Debby Moskovits joined The Field Museum staff as a research assistant right after graduate school, in 1985. Next she worked with the public side of the Museum, developing exhibitions on ecology, evolution, and conservation, and renovating the Museum’s animal halls. In 1994, while the Museum was celebrating its centennial, Debby launched a new effort. She organized a unit to translate the Museum’s rigorous science into immediate action for conservation, cultural understanding, and the well-being of people living in and around biologically rich areas. The Museum’s efforts led to important results, including establishment of vast protected landscapes in the most diverse regions of the planet, lasting collaborations with indigenous communities, and strong partnerships for conservation in a vibrant metropolis.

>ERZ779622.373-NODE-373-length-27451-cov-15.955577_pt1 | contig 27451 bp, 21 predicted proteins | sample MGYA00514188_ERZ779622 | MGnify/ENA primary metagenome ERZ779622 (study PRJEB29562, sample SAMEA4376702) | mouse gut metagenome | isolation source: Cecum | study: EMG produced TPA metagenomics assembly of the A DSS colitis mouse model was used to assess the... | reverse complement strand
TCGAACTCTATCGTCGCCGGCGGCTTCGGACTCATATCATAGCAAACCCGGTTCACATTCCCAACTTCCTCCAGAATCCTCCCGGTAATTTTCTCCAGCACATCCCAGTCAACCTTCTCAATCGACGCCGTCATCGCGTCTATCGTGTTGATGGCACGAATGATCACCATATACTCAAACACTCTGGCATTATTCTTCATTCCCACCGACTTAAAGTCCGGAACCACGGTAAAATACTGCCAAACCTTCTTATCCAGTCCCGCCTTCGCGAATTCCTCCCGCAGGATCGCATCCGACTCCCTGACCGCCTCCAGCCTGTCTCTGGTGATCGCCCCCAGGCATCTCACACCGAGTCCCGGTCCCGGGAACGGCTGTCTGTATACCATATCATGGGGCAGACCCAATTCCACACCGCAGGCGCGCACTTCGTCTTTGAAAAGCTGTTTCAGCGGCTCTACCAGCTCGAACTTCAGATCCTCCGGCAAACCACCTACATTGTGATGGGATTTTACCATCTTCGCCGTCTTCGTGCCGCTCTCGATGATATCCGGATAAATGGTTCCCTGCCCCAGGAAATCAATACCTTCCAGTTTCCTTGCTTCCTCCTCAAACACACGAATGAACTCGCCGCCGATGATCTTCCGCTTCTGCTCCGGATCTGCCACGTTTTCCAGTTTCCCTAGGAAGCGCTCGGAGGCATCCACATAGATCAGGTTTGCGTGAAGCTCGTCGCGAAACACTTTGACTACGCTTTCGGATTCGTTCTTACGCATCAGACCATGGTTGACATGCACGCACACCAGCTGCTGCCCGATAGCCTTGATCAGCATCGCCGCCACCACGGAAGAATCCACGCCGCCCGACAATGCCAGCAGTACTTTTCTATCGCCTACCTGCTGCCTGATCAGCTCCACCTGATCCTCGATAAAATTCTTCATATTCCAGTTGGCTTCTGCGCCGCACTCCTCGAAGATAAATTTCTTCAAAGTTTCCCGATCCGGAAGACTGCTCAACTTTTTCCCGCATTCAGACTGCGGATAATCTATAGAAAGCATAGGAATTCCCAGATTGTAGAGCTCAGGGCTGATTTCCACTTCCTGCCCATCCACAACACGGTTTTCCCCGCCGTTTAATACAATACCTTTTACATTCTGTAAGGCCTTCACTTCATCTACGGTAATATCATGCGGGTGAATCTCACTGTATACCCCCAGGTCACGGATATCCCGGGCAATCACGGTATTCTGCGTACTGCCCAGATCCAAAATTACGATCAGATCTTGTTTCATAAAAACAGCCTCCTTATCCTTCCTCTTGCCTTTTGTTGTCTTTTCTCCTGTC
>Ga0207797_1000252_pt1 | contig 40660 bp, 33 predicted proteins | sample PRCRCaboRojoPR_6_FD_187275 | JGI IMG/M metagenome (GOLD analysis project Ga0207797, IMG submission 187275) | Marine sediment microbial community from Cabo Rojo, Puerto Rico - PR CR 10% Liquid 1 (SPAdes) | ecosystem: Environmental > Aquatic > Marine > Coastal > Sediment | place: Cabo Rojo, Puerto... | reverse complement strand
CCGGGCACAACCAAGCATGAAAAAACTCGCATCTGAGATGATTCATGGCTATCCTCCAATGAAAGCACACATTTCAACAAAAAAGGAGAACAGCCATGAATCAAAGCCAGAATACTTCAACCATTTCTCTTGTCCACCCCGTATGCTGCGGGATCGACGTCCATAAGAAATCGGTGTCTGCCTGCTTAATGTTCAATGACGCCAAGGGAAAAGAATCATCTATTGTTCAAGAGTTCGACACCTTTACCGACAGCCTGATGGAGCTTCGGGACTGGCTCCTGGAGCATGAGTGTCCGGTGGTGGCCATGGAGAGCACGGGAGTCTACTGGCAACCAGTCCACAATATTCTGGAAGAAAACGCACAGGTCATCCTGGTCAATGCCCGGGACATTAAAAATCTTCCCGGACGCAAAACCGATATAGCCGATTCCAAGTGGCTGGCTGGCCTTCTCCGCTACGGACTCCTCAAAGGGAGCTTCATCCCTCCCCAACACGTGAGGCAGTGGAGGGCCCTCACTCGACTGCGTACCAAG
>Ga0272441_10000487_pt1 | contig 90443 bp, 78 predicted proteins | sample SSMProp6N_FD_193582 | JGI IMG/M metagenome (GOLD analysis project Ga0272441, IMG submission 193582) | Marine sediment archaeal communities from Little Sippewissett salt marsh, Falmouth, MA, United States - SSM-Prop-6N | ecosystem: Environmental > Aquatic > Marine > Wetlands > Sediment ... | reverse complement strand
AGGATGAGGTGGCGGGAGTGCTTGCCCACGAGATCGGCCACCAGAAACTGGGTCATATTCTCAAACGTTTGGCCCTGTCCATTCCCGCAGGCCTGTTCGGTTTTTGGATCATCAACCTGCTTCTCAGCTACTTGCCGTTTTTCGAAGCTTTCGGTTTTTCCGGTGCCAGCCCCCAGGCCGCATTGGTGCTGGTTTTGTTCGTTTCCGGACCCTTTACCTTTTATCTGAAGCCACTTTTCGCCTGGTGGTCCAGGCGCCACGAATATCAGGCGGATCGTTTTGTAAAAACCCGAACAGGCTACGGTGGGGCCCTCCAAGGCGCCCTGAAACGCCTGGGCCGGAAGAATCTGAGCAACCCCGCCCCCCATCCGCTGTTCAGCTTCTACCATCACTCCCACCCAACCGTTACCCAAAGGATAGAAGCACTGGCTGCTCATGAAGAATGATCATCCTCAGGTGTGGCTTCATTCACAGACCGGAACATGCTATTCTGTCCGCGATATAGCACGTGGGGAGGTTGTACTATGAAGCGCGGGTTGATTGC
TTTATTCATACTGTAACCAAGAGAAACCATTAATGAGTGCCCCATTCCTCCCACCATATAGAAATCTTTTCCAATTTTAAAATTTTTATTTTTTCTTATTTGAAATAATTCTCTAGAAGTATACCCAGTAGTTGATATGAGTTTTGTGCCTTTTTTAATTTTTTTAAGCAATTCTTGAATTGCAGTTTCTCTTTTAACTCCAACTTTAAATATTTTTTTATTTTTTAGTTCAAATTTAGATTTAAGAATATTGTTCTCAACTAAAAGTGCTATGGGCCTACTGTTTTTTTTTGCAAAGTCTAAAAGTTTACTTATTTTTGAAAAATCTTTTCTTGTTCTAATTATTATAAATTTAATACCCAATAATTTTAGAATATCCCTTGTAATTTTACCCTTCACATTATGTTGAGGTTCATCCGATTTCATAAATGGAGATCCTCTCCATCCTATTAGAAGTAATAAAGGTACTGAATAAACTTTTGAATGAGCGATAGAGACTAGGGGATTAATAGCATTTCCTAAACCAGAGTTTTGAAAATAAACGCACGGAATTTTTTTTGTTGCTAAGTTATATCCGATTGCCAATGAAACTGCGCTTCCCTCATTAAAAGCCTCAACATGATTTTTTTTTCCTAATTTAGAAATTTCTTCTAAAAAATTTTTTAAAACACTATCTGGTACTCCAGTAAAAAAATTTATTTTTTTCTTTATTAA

Debby is now the vice-president for Science and Education, overseeing the Museum’s three science centers: Collections, Integrative Research, and Science Action. The Museum’s 25 million-strong collections of biological specimens and cultural artifacts contain the magnificent story of our planet, and its life and cultures. Our research unlocks the information in these objects, solving the mysteries of our past and answering vital questions of today. Our action harnesses museum science to create lasting results in conservation and quality of life. Together, these centers increase the Museum’s ability to understand the past, explore the present, and shape a future rich with biological and cultural diversity.
Dr. Moskovits received her B.A. with high honors from Princeton University and her Ph.D. in Biology from The University of Chicago. Her dissertation was on the ecology and behavior of tortoises in Amazonian Brazil. She has worked for more than forty years in ecology and conservation, primarily in the tropics.